I want to pick up a thread in one of the posts below, in which a commenter noted that among many on the left, “Palin isn’t a serious candidate because many feel she’s intellectually challenged, but those same critics support a Supreme Court Nominee who had to read children’s books in college.”
The reference was to Sonia Sotomayor, the appeals court judge of Puerto Rican heritage nominated by President Obama to the Supreme Court. While at Princeton, she was apparently advised that her English-language skills were inadequate and that one way to improve those skills was to read books that she had missed being raised in a largely Spanish-speaking household.
Pat Buchanan and others on the right have used that to belittle Sotomayor, noting that “How do you graduate first in your class at Princeton if your summer reading consists of “Chicken Little” and “The Troll Under the Bridge”? As other commenters noted, that’s not exactly accurate. Sotomayor recalled in a 1996 speech that “I spent my summers at Princeton doing things most of my other classmates took for granted. I spent one summer vacation reading children’s classics that I had missed in my prior education — books like Alice in Wonderland, Huckleberry Finn, and Pride and Prejudice. My parents spoke Spanish, they didn’t know about these books.”
I think that tells us something important about Sotomayor, something that even the Pat Buchanan’s of the world should celebrate rather than condemn. She arrived at Princeton, recognized that her background had left a weakness in her preparation and in her ability to compete in the mainstream, and she resolutely set out to fix it.
If she were the Latina separatist that her opponents hope to paint her as, she would have rejected the classics as stories written by white people for white people. and she set out to fix it. She did the exact opposite. It is a classic example of the second-generation immigrant experience, striving to earn a place in mainstream America. (What may anger the Buchanans of the world is that she did not feel the need to reject her Puerto Rican upbringing in the process; she merely added the mainstream cultural experience to it.)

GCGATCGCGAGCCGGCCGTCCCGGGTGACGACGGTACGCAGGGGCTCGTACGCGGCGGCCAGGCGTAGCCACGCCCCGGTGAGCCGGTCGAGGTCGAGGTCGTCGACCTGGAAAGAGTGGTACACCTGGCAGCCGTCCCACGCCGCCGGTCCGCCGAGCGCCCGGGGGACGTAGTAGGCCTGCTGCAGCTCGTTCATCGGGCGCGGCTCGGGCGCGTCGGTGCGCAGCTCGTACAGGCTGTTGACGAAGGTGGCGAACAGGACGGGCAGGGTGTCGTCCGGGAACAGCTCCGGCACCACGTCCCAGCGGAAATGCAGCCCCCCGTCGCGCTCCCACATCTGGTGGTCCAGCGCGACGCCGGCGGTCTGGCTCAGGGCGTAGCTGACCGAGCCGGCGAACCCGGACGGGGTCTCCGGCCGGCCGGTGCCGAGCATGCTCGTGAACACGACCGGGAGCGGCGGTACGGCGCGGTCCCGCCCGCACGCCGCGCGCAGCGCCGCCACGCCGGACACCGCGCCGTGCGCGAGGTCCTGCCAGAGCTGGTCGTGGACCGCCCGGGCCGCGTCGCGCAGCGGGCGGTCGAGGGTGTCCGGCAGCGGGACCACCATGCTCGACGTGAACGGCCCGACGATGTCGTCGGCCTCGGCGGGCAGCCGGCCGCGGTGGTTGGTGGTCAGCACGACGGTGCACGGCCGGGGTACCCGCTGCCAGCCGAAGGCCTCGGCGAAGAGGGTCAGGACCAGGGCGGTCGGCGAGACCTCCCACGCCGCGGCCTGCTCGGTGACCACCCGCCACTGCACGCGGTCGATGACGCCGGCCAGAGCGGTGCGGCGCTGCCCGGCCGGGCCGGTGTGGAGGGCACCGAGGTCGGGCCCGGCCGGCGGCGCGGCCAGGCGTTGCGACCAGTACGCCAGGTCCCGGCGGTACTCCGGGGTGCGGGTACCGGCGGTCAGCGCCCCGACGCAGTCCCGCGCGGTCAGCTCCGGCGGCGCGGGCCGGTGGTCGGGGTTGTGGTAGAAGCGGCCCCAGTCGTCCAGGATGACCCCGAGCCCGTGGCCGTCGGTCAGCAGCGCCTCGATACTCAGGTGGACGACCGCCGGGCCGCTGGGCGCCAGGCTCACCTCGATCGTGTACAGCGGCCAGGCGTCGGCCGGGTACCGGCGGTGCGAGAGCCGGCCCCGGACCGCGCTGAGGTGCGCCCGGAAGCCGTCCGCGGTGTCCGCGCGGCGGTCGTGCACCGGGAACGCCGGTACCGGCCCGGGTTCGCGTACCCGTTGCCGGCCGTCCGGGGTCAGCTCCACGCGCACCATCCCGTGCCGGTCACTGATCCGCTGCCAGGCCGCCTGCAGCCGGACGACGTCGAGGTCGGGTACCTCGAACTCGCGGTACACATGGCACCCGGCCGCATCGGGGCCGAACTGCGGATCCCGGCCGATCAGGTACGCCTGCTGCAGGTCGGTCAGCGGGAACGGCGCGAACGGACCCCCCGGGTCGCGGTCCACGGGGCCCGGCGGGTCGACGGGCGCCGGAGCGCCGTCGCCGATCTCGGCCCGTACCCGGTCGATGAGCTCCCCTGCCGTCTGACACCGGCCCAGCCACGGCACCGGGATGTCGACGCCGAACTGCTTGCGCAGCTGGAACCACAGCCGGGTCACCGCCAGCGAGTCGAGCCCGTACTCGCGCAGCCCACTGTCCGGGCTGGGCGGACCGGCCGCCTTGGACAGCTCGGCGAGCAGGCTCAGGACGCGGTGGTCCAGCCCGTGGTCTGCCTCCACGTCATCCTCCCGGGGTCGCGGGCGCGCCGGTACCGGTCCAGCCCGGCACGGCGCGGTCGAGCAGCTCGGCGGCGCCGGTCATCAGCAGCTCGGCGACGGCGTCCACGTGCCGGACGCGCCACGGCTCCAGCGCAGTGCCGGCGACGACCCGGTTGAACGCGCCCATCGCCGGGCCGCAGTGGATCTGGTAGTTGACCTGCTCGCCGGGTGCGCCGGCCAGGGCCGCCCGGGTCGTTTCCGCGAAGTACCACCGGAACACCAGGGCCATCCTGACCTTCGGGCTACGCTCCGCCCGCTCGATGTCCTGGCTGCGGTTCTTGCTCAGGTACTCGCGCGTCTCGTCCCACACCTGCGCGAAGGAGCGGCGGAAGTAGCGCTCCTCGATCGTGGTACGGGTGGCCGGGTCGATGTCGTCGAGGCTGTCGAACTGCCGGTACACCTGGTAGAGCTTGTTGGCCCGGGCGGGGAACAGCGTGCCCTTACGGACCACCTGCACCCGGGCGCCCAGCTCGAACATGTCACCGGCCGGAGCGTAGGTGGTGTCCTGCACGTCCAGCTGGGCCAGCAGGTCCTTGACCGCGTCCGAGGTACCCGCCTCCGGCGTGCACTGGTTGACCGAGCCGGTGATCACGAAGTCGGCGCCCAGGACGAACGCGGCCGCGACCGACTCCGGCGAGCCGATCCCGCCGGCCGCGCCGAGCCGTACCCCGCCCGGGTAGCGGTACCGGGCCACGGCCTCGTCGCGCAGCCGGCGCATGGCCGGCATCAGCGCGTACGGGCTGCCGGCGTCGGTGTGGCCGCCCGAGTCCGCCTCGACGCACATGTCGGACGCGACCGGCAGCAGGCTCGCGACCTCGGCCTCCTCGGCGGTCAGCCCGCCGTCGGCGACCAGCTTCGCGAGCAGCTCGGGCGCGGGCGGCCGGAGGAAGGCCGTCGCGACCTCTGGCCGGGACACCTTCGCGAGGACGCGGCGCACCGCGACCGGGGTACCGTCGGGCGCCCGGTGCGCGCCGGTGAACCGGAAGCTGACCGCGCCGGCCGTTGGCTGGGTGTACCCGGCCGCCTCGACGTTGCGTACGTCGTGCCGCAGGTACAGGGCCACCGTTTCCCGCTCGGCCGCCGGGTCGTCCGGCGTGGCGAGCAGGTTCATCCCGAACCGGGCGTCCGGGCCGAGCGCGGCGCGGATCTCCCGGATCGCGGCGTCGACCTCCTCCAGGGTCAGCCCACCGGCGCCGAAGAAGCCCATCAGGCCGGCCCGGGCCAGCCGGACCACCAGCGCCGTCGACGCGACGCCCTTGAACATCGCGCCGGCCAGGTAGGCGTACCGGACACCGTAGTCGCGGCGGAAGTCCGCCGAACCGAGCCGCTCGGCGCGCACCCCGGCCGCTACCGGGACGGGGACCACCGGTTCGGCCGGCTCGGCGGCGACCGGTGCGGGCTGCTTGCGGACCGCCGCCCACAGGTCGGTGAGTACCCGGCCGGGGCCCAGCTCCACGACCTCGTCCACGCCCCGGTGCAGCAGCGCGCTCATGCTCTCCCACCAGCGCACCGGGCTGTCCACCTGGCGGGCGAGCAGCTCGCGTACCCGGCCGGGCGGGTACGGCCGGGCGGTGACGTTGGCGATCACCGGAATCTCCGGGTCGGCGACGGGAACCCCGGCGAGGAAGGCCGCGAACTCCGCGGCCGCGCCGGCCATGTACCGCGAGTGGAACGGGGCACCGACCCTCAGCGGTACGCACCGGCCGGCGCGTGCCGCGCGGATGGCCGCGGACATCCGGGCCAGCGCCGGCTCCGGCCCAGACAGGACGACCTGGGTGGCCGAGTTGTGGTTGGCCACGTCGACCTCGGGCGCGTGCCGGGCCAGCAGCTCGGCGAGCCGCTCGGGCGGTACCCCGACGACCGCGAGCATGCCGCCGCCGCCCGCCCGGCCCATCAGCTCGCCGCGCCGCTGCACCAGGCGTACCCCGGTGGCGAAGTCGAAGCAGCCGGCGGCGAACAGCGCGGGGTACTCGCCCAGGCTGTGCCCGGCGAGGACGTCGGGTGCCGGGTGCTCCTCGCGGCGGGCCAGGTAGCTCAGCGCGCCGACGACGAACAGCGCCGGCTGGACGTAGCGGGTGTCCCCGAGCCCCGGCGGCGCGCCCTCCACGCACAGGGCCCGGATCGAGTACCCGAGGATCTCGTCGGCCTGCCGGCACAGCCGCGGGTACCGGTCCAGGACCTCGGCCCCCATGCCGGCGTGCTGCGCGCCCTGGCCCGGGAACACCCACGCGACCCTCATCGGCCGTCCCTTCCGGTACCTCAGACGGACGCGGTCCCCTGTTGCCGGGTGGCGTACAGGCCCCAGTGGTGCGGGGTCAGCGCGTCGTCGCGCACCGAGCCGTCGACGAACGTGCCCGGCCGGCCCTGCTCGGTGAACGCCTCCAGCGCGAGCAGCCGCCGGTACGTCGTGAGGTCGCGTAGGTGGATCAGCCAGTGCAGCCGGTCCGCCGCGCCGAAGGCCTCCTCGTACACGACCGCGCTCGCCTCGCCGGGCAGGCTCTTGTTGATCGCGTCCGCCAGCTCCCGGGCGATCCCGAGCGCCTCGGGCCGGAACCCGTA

I think there’s a lesson there for Palin as well. Sotomayor recognized her shortcomings and worked hard to correct them. She had high goals and she knew she had better prepare herself to achieve them, and she was willing to pay the price.
That was not true of the Sarah Palin we saw in the 2008 presidential campaign. She is clearly an intelligent person, but she tried to hide her pitiful lack of preparation by charming, winking and wooing her way into national office. It didn’t work. A great backstory, an appealing image and values that resonate with a lot of the country are not sufficient credentials for the presidency.
If Palin is doing what Sotomayor did — if she has now recognized that her background as a small-town mayor and governor of an isolated state with fewer citizens than DeKalb County prepared her poorly for the major national and international issues of the day — she can be a real player. But if she doesn’t do the remedial work, if the Palin of 2012 isn’t notably more engaged and educated on the issues of the day than the Palin of 2008, she’ll fail miserably.
You see it all the time in sports — the player of immense natural talent who believes that talent alone will get them there. Life rarely works that way.